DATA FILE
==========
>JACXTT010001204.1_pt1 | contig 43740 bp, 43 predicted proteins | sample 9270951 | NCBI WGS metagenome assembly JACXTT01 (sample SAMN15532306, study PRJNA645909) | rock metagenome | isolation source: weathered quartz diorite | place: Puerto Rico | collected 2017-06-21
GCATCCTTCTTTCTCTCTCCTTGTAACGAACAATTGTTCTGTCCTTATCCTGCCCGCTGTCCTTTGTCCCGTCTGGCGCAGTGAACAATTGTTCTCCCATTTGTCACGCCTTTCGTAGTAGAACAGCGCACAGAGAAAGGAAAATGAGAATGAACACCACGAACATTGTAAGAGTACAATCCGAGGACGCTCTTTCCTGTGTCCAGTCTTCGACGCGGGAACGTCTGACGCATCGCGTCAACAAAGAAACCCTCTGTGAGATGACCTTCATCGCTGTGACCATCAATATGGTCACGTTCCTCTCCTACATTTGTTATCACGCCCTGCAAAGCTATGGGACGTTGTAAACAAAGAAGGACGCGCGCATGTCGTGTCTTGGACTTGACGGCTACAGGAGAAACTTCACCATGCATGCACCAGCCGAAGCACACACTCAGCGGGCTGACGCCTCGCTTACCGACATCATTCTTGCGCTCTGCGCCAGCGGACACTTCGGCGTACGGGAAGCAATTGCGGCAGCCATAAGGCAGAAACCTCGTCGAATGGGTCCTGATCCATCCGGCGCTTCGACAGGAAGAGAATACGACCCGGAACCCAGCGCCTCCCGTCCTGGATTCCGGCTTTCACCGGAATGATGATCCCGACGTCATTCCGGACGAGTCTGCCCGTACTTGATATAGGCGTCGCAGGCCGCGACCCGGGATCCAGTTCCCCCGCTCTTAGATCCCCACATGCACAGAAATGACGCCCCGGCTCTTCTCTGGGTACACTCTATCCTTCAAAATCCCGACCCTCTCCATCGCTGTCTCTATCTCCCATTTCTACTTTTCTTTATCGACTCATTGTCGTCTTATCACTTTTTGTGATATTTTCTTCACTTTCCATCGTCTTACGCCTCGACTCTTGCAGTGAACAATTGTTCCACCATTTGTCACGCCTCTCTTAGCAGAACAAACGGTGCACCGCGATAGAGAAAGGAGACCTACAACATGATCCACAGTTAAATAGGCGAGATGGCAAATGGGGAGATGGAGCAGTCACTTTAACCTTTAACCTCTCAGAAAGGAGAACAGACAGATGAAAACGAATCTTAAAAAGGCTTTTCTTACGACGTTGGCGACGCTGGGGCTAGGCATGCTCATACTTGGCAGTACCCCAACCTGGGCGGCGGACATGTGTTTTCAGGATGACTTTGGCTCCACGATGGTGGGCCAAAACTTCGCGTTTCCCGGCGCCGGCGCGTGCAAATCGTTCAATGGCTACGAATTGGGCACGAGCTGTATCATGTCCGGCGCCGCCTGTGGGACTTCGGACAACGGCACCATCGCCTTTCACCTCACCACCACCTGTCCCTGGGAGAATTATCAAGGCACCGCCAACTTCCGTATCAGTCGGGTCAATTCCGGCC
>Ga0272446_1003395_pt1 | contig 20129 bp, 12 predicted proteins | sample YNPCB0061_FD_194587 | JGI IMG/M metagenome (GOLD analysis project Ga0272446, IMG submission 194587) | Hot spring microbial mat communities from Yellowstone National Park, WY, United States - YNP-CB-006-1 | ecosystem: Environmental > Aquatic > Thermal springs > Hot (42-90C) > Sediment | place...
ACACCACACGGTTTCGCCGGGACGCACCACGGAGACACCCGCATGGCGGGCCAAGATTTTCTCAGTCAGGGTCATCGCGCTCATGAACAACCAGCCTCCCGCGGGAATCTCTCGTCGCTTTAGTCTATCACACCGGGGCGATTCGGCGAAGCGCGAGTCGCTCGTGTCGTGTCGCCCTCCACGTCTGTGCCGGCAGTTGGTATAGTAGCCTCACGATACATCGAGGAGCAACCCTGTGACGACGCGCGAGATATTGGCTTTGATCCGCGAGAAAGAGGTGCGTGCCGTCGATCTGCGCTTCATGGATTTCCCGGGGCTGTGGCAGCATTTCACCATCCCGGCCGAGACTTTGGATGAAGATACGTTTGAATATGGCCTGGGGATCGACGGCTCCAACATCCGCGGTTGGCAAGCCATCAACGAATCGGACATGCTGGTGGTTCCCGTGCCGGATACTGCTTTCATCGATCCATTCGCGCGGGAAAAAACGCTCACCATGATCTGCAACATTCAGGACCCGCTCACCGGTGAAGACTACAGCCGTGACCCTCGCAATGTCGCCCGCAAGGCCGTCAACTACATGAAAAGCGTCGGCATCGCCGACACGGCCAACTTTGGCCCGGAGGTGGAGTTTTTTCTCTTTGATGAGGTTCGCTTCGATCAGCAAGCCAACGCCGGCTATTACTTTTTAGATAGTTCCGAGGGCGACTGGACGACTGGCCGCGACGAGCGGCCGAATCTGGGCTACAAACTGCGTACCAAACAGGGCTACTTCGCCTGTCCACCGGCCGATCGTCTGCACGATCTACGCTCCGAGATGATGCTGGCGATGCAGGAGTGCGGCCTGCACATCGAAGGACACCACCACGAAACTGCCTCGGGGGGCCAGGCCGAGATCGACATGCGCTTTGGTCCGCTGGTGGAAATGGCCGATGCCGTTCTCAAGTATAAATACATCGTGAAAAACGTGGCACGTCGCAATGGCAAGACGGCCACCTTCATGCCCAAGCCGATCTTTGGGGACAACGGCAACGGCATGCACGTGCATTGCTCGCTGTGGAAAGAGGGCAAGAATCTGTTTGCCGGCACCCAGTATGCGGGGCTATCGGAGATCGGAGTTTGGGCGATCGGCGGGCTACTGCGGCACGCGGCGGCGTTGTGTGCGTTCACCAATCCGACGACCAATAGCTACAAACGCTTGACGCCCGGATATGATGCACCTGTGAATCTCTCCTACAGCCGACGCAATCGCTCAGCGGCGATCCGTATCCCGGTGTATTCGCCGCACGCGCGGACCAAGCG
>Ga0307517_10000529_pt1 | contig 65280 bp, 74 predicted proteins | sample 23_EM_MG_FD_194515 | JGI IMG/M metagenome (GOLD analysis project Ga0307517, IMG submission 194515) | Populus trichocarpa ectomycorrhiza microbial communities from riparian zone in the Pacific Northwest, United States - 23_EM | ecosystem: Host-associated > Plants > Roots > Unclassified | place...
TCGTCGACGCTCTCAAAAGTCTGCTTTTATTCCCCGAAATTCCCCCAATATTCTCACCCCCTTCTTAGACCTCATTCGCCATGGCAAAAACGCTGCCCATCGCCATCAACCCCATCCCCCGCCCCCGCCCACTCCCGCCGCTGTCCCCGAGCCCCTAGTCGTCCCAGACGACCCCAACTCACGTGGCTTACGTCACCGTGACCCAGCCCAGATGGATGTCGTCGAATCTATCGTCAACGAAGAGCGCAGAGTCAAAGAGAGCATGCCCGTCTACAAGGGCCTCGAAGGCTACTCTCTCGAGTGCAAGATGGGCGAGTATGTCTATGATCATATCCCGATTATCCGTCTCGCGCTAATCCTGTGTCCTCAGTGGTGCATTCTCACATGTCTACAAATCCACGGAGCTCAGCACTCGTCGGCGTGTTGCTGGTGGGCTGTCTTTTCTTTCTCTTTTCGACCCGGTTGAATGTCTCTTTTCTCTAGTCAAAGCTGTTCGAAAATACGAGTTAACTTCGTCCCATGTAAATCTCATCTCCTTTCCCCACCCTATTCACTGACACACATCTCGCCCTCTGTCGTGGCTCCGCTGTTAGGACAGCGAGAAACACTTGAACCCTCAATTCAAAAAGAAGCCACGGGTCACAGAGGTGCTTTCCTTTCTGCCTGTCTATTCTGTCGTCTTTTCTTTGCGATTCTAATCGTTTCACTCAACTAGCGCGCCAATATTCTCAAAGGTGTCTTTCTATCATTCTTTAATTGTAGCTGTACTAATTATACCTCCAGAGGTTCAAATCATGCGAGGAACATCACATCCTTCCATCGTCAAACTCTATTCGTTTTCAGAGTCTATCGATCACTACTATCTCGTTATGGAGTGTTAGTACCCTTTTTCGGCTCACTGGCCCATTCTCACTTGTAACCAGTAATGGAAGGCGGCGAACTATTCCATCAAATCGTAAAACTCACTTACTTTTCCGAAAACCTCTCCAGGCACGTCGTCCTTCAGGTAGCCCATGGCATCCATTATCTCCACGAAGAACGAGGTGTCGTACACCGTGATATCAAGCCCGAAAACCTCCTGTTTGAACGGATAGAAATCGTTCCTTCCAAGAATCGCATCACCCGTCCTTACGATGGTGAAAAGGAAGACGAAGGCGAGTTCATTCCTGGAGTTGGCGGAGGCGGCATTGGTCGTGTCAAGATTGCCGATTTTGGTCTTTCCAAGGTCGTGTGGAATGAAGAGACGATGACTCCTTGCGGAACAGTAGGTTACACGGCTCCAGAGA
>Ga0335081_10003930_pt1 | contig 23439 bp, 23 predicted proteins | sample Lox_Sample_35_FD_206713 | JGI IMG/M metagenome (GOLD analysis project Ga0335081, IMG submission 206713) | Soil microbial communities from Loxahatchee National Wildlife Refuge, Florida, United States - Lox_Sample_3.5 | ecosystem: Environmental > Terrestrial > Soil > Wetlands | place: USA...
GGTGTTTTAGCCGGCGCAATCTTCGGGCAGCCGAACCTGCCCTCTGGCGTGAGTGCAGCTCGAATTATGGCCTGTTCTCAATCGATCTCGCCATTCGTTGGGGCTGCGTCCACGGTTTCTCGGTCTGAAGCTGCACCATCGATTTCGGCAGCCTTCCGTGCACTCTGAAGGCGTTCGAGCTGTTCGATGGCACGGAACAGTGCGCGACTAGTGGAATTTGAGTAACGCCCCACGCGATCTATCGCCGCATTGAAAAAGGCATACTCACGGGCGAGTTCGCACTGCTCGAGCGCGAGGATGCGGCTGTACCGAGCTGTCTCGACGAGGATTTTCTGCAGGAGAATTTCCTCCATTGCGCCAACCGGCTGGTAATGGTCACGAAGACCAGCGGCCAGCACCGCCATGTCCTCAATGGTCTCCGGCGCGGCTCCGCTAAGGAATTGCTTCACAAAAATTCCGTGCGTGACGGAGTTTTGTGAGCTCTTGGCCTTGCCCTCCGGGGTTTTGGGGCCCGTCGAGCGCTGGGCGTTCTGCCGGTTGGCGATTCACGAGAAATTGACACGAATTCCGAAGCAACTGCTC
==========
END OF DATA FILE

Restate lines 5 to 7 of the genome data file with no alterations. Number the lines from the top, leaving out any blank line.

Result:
>Ga0307517_10000529_pt1 | contig 65280 bp, 74 predicted proteins | sample 23_EM_MG_FD_194515 | JGI IMG/M metagenome (GOLD analysis project Ga0307517, IMG submission 194515) | Populus trichocarpa ectomycorrhiza microbial communities from riparian zone in the Pacific Northwest, United States - 23_EM | ecosystem: Host-associated > Plants > Roots > Unclassified | place...
TCGTCGACGCTCTCAAAAGTCTGCTTTTATTCCCCGAAATTCCCCCAATATTCTCACCCCCTTCTTAGACCTCATTCGCCATGGCAAAAACGCTGCCCATCGCCATCAACCCCATCCCCCGCCCCCGCCCACTCCCGCCGCTGTCCCCGAGCCCCTAGTCGTCCCAGACGACCCCAACTCACGTGGCTTACGTCACCGTGACCCAGCCCAGATGGATGTCGTCGAATCTATCGTCAACGAAGAGCGCAGAGTCAAAGAGAGCATGCCCGTCTACAAGGGCCTCGAAGGCTACTCTCTCGAGTGCAAGATGGGCGAGTATGTCTATGATCATATCCCGATTATCCGTCTCGCGCTAATCCTGTGTCCTCAGTGGTGCATTCTCACATGTCTACAAATCCACGGAGCTCAGCACTCGTCGGCGTGTTGCTGGTGGGCTGTCTTTTCTTTCTCTTTTCGACCCGGTTGAATGTCTCTTTTCTCTAGTCAAAGCTGTTCGAAAATACGAGTTAACTTCGTCCCATGTAAATCTCATCTCCTTTCCCCACCCTATTCACTGACACACATCTCGCCCTCTGTCGTGGCTCCGCTGTTAGGACAGCGAGAAACACTTGAACCCTCAATTCAAAAAGAAGCCACGGGTCACAGAGGTGCTTTCCTTTCTGCCTGTCTATTCTGTCGTCTTTTCTTTGCGATTCTAATCGTTTCACTCAACTAGCGCGCCAATATTCTCAAAGGTGTCTTTCTATCATTCTTTAATTGTAGCTGTACTAATTATACCTCCAGAGGTTCAAATCATGCGAGGAACATCACATCCTTCCATCGTCAAACTCTATTCGTTTTCAGAGTCTATCGATCACTACTATCTCGTTATGGAGTGTTAGTACCCTTTTTCGGCTCACTGGCCCATTCTCACTTGTAACCAGTAATGGAAGGCGGCGAACTATTCCATCAAATCGTAAAACTCACTTACTTTTCCGAAAACCTCTCCAGGCACGTCGTCCTTCAGGTAGCCCATGGCATCCATTATCTCCACGAAGAACGAGGTGTCGTACACCGTGATATCAAGCCCGAAAACCTCCTGTTTGAACGGATAGAAATCGTTCCTTCCAAGAATCGCATCACCCGTCCTTACGATGGTGAAAAGGAAGACGAAGGCGAGTTCATTCCTGGAGTTGGCGGAGGCGGCATTGGTCGTGTCAAGATTGCCGATTTTGGTCTTTCCAAGGTCGTGTGGAATGAAGAGACGATGACTCCTTGCGGAACAGTAGGTTACACGGCTCCAGAGA
>Ga0335081_10003930_pt1 | contig 23439 bp, 23 predicted proteins | sample Lox_Sample_35_FD_206713 | JGI IMG/M metagenome (GOLD analysis project Ga0335081, IMG submission 206713) | Soil microbial communities from Loxahatchee National Wildlife Refuge, Florida, United States - Lox_Sample_3.5 | ecosystem: Environmental > Terrestrial > Soil > Wetlands | place: USA...